Outpost of Design, Culture: A Talk with Manya Kay

In a day and age when newspapers and magazines are going out of business at a record pace, Providence is home to a new magazine created by Manya Kay called Outpost Journal. You don’t have to look very far on the Internet to find web sites to the death of both newspapers and magazines; sites, such as www.magazinedeathpool.com/ and newspaperdeathwatch.com/ have tracked these developments closely.

But what some see as adversity others, like Manya, see the opportunity. Outpost Journal personifies simple elegance in its look and feel with a healthy blend of citizen journalism mixed in. If there ever was such a thing as a magazine made to be in plain view on your coffee table, this is the one!

The following is an interview I recently had with Manya regarding the launch of her new venture and what it means to Rhode Island and beyond.

1) Can you speak about the origins of Outpost Journal and recent decision to launch the publication?

We’ve been kicking around the idea for Outpost in various formats for almost a decade, but started working earnestly on getting it together in its magazine format in the summer of 2010 with my NYC-based co-founder Pete Oyler. My husband, Clay, works on the publication formally as a photographer and informally in too many ways to count.
The idea for Outpost came about because we are obsessed with creative living and change-making, and because we know a couple of simple things:
1) People in Providence inspire us! The artists living and working here are producing some really interesting, top notch work and the sense of community is incredible. There are also lots of great creative collaborative efforts.
2) People outside Providence don’t always immediately understand what is so great about living here. Again, we are inspired every day by individuals living and working in Rhode Island, and recognize the importance of ambassadorship (in representing our city and state’s unique and innovative qualities) beyond our borders.
3) Whenever we visit other cities, which we really like to do, we discover people and projects that also inspire us- both by reminding us of stuff in Providence, and showing us how we could do better/might do things differently.

2) Why this venture (and why now)?

Because we feel that no one else is covering this subject matter in such a multidimensional way. We thought it was really important to embody what we were talking about by creating each issue as a work of art in itself, essentially, an interpretive snapshot of art and change in smaller urban centers across the nation.

3) What do you hope to get out of this experience?

One of the most enjoyable parts for us is making connections with folks in other cities- we get really energized by discovering new projects and meeting new people. It’s also really interesting to gain an understanding of how the arts ecologies of different cities function (in what ways are local institutions supportive or not supportive, where does the funding comes from, how do artists live in that particular place, what kind of work do they make, who participates in public projects, what does the face of the city looks like both in public and private spaces, etc.).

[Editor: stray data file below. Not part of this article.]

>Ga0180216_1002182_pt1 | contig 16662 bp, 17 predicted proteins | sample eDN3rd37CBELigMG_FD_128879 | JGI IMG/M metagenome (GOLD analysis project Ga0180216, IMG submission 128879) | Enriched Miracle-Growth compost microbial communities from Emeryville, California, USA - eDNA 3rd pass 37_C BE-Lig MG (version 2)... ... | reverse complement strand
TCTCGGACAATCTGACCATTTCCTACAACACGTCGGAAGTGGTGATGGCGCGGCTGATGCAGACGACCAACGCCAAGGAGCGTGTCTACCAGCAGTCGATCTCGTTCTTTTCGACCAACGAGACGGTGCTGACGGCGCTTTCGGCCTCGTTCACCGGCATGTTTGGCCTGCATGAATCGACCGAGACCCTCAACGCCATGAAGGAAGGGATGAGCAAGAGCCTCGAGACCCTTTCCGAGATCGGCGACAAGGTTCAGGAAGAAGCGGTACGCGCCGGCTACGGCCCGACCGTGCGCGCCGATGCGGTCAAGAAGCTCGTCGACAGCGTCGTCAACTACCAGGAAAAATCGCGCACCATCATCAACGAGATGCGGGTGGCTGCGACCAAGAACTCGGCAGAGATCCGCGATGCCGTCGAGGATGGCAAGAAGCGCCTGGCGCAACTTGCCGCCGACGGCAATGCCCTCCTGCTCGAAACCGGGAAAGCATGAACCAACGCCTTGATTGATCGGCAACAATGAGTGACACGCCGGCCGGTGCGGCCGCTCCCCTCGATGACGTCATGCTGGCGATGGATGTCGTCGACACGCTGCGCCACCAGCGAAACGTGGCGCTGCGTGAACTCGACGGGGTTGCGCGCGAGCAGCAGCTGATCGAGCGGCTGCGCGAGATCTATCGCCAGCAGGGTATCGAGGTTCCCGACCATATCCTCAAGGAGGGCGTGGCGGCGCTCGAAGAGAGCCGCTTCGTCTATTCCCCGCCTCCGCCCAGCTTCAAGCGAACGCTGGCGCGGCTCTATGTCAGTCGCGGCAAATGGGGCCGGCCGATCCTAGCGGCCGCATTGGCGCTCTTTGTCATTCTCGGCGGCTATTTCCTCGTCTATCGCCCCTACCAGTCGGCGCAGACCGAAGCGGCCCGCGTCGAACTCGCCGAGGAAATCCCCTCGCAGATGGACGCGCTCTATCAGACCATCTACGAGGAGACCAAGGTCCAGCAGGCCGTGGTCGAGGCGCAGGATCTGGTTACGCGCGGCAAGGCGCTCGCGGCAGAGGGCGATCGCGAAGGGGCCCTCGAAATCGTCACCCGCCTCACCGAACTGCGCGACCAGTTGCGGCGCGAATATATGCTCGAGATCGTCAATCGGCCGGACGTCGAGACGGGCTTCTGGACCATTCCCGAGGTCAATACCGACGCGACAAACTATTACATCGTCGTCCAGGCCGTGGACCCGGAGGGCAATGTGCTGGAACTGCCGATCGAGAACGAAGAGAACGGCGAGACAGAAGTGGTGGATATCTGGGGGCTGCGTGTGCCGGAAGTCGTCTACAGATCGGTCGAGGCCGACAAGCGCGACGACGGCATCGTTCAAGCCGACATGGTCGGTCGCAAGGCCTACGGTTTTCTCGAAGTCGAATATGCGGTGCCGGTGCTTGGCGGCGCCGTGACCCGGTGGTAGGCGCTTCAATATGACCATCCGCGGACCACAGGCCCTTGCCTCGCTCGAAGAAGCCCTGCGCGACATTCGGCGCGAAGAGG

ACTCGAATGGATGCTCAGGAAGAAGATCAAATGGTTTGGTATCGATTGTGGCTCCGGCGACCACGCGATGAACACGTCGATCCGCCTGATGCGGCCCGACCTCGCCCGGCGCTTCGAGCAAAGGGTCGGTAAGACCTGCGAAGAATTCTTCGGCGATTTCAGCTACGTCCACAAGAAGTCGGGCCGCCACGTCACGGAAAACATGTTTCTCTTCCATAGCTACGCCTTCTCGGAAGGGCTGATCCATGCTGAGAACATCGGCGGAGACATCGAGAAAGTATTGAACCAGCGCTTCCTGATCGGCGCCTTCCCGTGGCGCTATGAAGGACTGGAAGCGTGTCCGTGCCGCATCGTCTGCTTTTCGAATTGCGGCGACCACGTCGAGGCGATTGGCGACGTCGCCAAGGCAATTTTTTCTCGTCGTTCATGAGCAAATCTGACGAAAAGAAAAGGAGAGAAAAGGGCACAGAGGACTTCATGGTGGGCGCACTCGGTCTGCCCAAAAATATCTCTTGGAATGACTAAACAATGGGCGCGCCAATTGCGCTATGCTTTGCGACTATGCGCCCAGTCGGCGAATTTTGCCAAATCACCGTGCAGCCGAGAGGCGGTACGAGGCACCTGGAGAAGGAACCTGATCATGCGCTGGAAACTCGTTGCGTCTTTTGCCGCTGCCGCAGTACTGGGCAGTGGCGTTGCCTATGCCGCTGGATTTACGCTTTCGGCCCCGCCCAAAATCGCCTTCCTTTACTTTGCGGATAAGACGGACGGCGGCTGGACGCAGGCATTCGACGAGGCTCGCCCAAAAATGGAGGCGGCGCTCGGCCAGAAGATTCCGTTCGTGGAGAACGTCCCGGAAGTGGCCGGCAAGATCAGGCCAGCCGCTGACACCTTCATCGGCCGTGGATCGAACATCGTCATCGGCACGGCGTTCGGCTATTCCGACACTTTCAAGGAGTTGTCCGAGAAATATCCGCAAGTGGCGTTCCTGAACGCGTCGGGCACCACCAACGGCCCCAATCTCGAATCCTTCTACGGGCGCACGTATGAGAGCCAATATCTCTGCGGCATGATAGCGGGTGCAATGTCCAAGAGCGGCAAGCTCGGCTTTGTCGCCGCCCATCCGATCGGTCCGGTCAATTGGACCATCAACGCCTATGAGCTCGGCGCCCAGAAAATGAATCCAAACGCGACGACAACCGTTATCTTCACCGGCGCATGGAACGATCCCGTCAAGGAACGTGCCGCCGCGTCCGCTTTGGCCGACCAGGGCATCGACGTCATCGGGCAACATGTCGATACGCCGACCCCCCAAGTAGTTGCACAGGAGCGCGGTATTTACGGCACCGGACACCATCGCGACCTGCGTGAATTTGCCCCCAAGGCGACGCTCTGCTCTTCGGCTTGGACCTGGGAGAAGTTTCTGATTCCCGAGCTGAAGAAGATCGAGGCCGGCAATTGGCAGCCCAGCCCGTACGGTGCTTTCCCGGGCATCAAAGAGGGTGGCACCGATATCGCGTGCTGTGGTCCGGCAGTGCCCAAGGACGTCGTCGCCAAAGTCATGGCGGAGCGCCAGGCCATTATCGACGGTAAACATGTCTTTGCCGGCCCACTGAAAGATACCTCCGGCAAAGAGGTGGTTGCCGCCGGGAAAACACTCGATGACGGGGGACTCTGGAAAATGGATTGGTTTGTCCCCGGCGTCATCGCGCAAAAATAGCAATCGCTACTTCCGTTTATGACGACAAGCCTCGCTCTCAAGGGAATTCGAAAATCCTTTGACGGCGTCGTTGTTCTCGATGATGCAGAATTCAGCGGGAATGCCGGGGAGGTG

4) Assistance you may need?

We need help raising funds to print issue 2, as well as to commission a public art installation (for Issue 1, we commissioned an artist to knit a giant cardigan for an 11-ft statue of hometown hero Mr. Rogers in Pittsburgh). We are currently in the process of obtaining our 501c(3) [Subsequent to this interview, Outpost Journal received its 501c(3) designation] and until we receive it are umbrellaed under the amazing AS220. We accept donations and pre-orders of the issue, and will be running a Kickstarter campaign in May that we will need help promoting. We need help organizing our launch party in Providence for the second issue (next fall). We need people to like us on facebook, follow us on twitter, and generally spread the word!

5) How people can subscribe to the publication?

Go to www.outpostjournal.org/#shop and you can purchase Issue 1, and pre-order issue 2 (scroll down for Issue 2).

6) Who are you engaging to help you in these efforts (i.e., interns, where they are from)?

We have had two great interns from Brown- Sophie Soloway, who also helped organize A Better World by Design conference, and now Maggie Lange, who recently graduated and has been helping out on the editorial side. Our Design Director lives in the South Bronx but is a RISD grad and would love to come back here and teach someday. We also have a great group of supporters and contributors and contributing editors and artists, many of whom are from Providence.  Putting the publication together is a true team effort and we are forever grateful to everyone that has made Outpost possible!

This column is as much about civicism than anything else; a word, which looks and sounds a lot like its nemesis, cynicism (the scourge which inhibits our creative actions, evolutionary change, and ultimately our own economic and cultural sustainability). So let’s hear it for our civicism!

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Urban explorer, mentor, communications designer, civic ambassador, and engaged citizen. Curious about about innovation, collaboration and experimentation. Passionate about art, design, student civic engagement, and entrepreneurship. Relocated to the Ocean State in 2003, and still learning something new about this place each day. Can be found on Twitter at @andypvd.

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